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Click to return to the index of this web site. Tampa Bay Photography and Design Blog by photographer and designer C. A. Passinault. Image credits, clockwise, from top: C. A. Passinault and model Nicole take a break during a shoot in 2002. Picture of C. A. Passinault in Winter Park by photographer Craig Huey in 2007. C. A. Passinault, wearing a 35MM film SLR with a 200 MM lens, on location with a model during a modeling photography session in Safety Harbor in September 2001. Featured Portfolio Thumbnail 1Featured Portfolio Thumbnail 2Featured Portfolio Thumbnail 3Featured Portfolio Thumbnail 4Featured Portfolio Thumbnail 5Featured Portfolio Thumbnail 6Featured Portfolio Thumbnail 7Featured Portfolio Thumbnail 8Featured Portfolio Thumbnail 9Featured Portfolio Thumbnail 10Featured Portfolio Thumbnail 11Featured Portfolio Thumbnail 12Featured Portfolio Thumbnail 13Featured Portfolio Thumbnail 14Featured Portfolio Thumbnail 15Featured Portfolio Thumbnail 16Featured Portfolio Thumbnail 17Featured Portfolio Thumbnail 18Featured Portfolio Thumbnail 19Featured Portfolio Thumbnail 20Featured Portfolio Thumbnail 21Featured Portfolio Thumbnail 22Featured Portfolio Thumbnail 23Featured Portfolio Thumbnail 24Featured Portfolio Thumbnail 25Featured Portfolio Thumbnail 26Featured Portfolio Thumbnail 27Featured Portfolio Thumbnail 28Featured Portfolio Thumbnail 29Featured Portfolio Thumbnail 30Featured Portfolio Thumbnail 31Featured Portfolio Thumbnail 32Featured Portfolio Thumbnail 33Featured Portfolio Thumbnail 34Featured Portfolio Thumbnail 35Featured Portfolio Thumbnail 36Featured Portfolio Thumbnail 37Featured Portfolio Thumbnail 38Featured Portfolio Thumbnail 39Featured Portfolio Thumbnail 40
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A New Era Begins This Week. - Project Iceberg: Protecting the Intellectual Property and the Trade Secrets of Aurora PhotoArts.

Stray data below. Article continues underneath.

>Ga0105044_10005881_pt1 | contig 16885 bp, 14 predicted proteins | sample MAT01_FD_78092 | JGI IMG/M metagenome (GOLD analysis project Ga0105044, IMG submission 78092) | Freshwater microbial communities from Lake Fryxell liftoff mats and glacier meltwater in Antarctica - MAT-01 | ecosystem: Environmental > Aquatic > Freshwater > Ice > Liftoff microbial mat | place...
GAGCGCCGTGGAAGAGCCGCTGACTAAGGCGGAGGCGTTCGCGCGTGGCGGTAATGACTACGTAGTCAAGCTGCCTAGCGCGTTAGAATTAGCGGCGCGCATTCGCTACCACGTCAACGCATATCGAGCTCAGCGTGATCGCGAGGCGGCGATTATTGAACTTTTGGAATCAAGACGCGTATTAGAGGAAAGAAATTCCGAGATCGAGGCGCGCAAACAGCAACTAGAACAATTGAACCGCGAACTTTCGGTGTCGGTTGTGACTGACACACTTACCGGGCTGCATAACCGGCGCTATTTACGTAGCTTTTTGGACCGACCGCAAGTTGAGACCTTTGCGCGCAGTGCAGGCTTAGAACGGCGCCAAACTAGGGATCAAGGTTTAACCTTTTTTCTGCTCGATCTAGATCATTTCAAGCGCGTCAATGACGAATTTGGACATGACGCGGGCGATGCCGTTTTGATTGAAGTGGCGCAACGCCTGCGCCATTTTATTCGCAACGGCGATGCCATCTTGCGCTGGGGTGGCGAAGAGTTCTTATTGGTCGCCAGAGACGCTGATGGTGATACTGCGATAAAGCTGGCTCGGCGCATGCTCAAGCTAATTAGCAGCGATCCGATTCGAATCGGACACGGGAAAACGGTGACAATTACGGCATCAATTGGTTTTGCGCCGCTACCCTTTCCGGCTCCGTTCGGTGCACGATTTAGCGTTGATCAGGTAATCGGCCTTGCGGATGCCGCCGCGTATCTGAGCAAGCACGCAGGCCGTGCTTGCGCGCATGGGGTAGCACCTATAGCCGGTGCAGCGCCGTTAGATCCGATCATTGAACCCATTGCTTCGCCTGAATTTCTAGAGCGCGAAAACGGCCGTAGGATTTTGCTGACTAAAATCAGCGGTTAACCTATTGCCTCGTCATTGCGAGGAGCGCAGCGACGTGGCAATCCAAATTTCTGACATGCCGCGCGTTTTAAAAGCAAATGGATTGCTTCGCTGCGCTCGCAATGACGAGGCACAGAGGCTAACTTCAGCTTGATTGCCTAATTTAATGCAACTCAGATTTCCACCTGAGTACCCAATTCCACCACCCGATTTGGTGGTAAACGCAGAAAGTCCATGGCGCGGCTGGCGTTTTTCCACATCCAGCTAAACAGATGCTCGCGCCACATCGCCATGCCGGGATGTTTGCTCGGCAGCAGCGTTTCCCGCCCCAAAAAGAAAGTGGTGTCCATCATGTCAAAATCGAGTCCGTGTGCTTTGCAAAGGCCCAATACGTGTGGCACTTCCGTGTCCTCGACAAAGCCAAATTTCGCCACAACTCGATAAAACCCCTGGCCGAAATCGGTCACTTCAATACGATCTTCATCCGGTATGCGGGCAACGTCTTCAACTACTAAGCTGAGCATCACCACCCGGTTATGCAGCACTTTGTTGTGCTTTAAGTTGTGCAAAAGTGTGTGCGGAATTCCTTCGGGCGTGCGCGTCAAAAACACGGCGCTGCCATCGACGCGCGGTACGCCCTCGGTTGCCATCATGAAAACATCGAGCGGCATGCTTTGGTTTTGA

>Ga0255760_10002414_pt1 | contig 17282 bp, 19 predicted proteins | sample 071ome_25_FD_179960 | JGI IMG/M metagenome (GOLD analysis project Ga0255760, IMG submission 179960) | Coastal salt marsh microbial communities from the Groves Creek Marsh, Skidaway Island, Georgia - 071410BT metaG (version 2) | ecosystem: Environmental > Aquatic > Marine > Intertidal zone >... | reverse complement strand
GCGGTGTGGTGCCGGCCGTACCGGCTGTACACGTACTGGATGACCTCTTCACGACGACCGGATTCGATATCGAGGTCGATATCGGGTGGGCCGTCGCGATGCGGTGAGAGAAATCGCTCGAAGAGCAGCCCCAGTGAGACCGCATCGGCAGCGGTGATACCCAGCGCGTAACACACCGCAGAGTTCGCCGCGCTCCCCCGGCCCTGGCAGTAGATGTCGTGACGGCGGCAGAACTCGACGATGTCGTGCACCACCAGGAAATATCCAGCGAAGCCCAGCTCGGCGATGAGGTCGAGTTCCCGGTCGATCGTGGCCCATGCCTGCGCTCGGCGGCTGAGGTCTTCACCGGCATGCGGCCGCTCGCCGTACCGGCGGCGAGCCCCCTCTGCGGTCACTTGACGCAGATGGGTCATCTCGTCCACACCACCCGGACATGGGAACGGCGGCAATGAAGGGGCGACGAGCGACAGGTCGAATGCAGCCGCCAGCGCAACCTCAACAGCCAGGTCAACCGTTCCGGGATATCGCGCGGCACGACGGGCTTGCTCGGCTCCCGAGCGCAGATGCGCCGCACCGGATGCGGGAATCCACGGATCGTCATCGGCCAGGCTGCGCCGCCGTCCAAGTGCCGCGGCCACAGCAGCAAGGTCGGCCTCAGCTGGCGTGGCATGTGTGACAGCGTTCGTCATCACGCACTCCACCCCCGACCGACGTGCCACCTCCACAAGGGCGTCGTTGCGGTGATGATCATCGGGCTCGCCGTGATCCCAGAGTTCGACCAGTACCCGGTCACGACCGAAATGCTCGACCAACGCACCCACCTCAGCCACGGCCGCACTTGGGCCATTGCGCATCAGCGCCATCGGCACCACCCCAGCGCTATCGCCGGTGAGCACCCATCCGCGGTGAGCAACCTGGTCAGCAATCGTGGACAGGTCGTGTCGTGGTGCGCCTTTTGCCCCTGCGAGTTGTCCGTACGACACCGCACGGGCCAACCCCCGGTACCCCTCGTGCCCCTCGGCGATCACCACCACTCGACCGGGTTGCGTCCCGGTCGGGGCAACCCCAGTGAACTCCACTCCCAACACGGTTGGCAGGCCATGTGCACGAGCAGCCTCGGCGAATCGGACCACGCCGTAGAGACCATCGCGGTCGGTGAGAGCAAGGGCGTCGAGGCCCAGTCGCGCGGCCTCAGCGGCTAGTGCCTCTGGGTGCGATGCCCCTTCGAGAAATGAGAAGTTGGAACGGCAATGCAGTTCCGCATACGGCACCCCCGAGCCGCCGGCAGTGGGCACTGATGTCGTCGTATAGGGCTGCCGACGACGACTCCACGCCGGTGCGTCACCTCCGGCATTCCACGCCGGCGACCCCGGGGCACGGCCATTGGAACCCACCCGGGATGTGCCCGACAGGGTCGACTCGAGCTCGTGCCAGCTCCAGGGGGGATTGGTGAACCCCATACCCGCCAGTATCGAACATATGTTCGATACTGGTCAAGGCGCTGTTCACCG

Friday, September 20, 2013 - Tampa Bay Photography and Design Blog Post by Chris Passinault

Curtain Works and Phantom Shootouts. Advanced technology to be developed.

I am really excited by all of the cool things that I am working on right now.
Among those cool things would be the research and development infrastructure that I’ve developed specifically for Aurora PhotoArts. I’m so jazzed up about this, in fact, that I might even allow a few secrets to be revealed in this blog post. Read it and ponder what I write here today, peeps, because this is the only place on the net which I will reveal some of these things, and the only reason that I am doing so here right now is because, first, I’ve already blogged about related secrets, and, two, I am confident that not a single photographer in Florida is capable of some of the most radical of these secrets, and even if they were capable, they wouldn’t go through that much trouble to do them.
Oh, and third, I’m posting what I am here to intimidate aspiring competitors or those who think that they are competition. The bottom line is that, in modeling portfolio photography, composite cards, talent headshot photography, headshots, and in talent career support, I literally have no peers in the Tampa Bay market. I have no competition, and those who try to compete already know this. No one else has the resources which I command. So, are there photographers out there who are better than I am? Of course there are, but there are very few, and they do not have the total, comprehensive package that I offer; photography is just one part what I have to offer, and I’m far more than just a photographer. People know that, and that is why experienced professional models and talent confide in me and come to me to help them with their careers (indeed, the greatest threat to any photographers out there is that their models talk to me. Most of those models will abandon them and go to my side, because I actually know what I am doing, and the models will come to realize, and know, that I have their best interests in mind, and that I can be trusted). At this stage in the game, again, I literally have no competition in the Tampa Bay market, and I know this because I monitor the market, and I am often surprised that those who attempt to compete with me are not better, and do not know more about what they claim to be doing. Am I underestimating those who try to compete? No. I know exactly where they are, as well as where I am in comparison. I certainly am not underestimating anyone, nor am I arrogant about this. I’m fully aware of where I stand in the market, and what needs to be done. I’m future-proofing my operations, however, and am gearing things to be able to defeat hypothetical peers, which do not yet exist, as well as to increase my lead; if I were underestimating anyone, I certainly would not be investing so much into a secret research and development program. Obviously, doing things the most cost-effective way has some weaknesses, and I will have to develop more capabilities if I am to remain a market leader while developing and retaining a new cost-effectiveness which has no drawbacks.